Insuring your holiday home – Four basic rules

Finding and maintaining the right property and liability insurance for your vacation rental can be a challenge. Most vacation rentals are located in high-risk areas, such as low-lying beach towns or in national forests, and that alone can make finding insurance difficult. Add to that the fact that the property is rented out on a part-time basis and things can get really complicated. Here are a few basic rules to follow to protect you and your property from insurance nightmares.

Rule One – Honesty is the best policy

It is imperative that you are completely honest with your insurance agent about your intention to rent out your property in the short term. If a guest staying at your property causes damage or files a lawsuit against you, your insurance agent will closely monitor your rental activity. Failure to disclose that your property is a vacation rental may void your insurance policy and leave you fully exposed. Be honest from the start. Sure, it means a higher premium, but it’s not worth risking your savings.

Rule Two – If you don’t succeed at first, try again

When buying insurance, start with the companies your current homeowners and auto insurance policies have. It is always cheaper to have your coverage with one company. But don’t be surprised if you get rejected. Holiday rental insurance is a specialized market and most traditional companies will not have what you are looking for.

Ask your real estate agent for a referral and contact other landlords in your area. They will probably have different recommendations between them and one of the companies will be a good fit for what you need.

Rule Three – Ask the right questions, give the right answers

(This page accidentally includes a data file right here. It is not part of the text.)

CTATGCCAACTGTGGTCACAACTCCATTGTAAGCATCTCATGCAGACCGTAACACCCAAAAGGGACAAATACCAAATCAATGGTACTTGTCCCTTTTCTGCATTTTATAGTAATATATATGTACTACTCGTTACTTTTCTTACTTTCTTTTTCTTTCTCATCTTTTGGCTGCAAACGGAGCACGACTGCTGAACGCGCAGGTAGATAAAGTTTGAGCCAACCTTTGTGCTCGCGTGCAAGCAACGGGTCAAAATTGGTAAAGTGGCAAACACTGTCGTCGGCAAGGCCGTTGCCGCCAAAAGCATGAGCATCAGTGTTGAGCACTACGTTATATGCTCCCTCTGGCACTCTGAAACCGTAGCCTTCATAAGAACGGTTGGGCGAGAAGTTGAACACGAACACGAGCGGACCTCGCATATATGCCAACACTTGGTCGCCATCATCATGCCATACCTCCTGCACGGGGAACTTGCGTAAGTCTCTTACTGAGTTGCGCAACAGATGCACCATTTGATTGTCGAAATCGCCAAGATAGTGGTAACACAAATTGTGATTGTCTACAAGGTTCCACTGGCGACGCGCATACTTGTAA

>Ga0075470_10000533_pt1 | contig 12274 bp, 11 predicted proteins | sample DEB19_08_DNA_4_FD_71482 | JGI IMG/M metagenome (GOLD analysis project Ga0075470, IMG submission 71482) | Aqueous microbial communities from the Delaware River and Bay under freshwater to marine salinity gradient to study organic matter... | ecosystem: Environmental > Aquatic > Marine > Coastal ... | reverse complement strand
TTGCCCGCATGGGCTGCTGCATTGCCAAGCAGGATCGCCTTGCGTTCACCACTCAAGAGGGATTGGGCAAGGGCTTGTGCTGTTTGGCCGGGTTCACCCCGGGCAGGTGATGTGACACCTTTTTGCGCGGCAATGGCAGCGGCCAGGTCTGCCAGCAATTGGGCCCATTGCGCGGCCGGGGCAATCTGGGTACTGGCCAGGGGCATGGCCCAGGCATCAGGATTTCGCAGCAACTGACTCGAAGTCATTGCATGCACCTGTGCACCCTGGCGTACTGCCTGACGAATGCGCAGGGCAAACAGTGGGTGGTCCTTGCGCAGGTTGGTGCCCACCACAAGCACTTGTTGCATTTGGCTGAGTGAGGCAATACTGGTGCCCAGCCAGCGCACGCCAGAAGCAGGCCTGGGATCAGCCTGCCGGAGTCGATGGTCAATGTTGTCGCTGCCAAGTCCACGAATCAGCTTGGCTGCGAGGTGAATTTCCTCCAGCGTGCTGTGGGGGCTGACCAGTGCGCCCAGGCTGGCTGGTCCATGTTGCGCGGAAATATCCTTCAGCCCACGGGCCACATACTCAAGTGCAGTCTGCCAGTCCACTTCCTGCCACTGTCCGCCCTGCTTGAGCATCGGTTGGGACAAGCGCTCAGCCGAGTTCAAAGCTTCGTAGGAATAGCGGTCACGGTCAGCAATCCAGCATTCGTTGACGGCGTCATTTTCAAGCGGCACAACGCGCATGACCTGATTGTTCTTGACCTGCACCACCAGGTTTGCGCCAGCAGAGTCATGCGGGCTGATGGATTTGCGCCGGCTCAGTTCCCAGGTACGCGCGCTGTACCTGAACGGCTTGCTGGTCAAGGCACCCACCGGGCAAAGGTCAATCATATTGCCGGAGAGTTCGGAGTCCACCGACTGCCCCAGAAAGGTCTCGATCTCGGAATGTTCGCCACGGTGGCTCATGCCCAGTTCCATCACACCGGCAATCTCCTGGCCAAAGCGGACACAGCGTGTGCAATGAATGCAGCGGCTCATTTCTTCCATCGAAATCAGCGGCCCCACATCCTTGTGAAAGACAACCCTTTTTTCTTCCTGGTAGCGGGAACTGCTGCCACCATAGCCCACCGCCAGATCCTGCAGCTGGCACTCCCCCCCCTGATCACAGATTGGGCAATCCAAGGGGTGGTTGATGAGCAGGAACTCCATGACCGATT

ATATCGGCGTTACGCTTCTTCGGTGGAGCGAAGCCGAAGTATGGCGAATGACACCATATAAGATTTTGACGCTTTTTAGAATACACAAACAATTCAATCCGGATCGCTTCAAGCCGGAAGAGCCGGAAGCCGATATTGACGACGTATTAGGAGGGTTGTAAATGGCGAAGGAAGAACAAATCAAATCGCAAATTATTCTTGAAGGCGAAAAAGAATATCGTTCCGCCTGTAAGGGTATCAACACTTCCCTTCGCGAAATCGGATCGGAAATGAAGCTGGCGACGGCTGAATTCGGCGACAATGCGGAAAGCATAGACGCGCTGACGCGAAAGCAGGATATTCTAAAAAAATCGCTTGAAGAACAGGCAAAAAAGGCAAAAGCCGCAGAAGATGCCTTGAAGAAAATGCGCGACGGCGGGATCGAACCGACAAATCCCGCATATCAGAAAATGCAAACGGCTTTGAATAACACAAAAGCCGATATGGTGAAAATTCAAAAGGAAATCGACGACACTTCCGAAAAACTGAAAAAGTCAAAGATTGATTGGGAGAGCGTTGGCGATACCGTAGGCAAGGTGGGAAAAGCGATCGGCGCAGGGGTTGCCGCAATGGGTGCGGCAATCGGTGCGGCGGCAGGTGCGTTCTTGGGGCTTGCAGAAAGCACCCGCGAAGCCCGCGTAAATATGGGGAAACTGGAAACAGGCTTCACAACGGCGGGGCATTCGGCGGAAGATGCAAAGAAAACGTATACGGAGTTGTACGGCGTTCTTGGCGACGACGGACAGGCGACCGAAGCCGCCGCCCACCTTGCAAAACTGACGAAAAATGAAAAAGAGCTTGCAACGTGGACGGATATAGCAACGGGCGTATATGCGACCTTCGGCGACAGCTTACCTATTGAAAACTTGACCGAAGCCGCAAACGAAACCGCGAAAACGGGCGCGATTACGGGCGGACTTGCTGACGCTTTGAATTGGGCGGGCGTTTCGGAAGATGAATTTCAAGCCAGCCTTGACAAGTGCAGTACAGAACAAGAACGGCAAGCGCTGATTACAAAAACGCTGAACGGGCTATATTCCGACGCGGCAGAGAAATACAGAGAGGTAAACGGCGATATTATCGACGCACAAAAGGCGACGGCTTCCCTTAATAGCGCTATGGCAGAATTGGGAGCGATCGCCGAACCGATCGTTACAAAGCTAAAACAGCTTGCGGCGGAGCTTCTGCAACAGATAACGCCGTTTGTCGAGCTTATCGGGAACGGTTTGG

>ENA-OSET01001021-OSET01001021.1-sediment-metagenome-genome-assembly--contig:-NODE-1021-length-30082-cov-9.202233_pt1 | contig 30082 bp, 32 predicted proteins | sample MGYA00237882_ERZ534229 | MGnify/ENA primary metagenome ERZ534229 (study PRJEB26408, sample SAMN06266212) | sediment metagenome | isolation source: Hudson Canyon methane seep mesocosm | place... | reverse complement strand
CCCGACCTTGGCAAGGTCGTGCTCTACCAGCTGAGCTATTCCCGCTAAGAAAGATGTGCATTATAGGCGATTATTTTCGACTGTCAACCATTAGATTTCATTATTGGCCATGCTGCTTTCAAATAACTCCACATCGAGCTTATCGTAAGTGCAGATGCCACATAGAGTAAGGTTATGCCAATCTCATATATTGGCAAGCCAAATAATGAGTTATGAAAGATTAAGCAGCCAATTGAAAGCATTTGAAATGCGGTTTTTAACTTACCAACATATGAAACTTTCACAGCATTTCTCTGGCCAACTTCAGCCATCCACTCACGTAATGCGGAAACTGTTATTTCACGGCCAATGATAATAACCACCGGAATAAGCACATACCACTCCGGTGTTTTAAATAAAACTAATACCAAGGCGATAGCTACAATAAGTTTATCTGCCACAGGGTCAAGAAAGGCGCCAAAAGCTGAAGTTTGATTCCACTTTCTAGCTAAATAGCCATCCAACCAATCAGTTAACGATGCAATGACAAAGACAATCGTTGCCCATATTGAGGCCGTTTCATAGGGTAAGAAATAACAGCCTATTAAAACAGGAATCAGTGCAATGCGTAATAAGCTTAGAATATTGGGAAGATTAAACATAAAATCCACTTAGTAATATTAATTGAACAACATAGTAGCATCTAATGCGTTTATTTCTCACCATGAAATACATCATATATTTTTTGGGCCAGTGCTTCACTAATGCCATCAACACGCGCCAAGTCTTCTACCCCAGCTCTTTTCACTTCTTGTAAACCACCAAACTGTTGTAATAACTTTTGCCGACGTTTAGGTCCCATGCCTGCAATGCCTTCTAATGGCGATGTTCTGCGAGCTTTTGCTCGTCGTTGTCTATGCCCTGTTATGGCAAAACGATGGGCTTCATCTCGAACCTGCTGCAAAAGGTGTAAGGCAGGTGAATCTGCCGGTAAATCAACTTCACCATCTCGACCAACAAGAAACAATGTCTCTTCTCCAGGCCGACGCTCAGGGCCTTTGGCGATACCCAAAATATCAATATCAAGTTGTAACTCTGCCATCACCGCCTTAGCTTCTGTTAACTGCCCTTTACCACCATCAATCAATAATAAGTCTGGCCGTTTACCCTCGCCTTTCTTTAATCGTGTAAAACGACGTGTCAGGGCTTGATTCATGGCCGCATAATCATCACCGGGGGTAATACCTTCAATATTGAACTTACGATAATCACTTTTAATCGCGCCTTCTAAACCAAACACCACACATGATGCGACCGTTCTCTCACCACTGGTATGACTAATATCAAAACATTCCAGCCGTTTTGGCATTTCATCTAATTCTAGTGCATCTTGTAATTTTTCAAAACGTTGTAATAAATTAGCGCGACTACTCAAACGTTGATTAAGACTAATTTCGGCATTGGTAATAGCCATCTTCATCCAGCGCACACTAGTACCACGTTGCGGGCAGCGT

It’s important to use the right language and ask the right questions when speaking with an insurance agent. Never tell your real estate agent that your home will be vacant. The correct term to use is “unoccupied”. A vacant property is a red flag that will deter most insurance companies.

Vacation rental insurance usually falls under the “surplus lines” category. The companies that specialize in this type of insurance are Lloyd’s of London, AIG, Lexington and Allied Insurance. If your current insurer can’t cover your rental, ask them for a referral for excess lines.

Ask your insurance agent how much liability coverage you should carry. The minimum is usually about $1,000,000, but the amount can change based on your financial situation. It’s just common sense, if you have more to lose, you want more liability coverage.

You will be asked for the name of your property manager and you should be prepared. If you are a “rent by owner” and you are asked who manages your property, give them the name of your housekeeper or handyman. The insurance company will hear that someone is available in case of an emergency. If you haven’t set up a third-party contact, you may be raising another red flag.

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Rule Four – Check the financial status of your insurance company

There are hundreds of insurance companies trying to land your business. If you come across a company with rates and terms that are too good to be true, be very careful. There really are “fly by night” insurance companies out there and if there is a flood or earthquake they can be wiped out financially.

The place to check the financial status of an insurance company is www.ambest.com. Type in the name of the insurance company and you can get some history of that insurance company, how long they have been in business and what their financial status is. What you’re really looking for is an A-rated company. Don’t go back to grade school and think B and C are good. You really want an A-rated insurance company.

Insurance is a part of vacation rental management where you can’t afford to cut corners. There are too many things that can go wrong and the term “better safe than sorry” is the most important rule of the insurance game.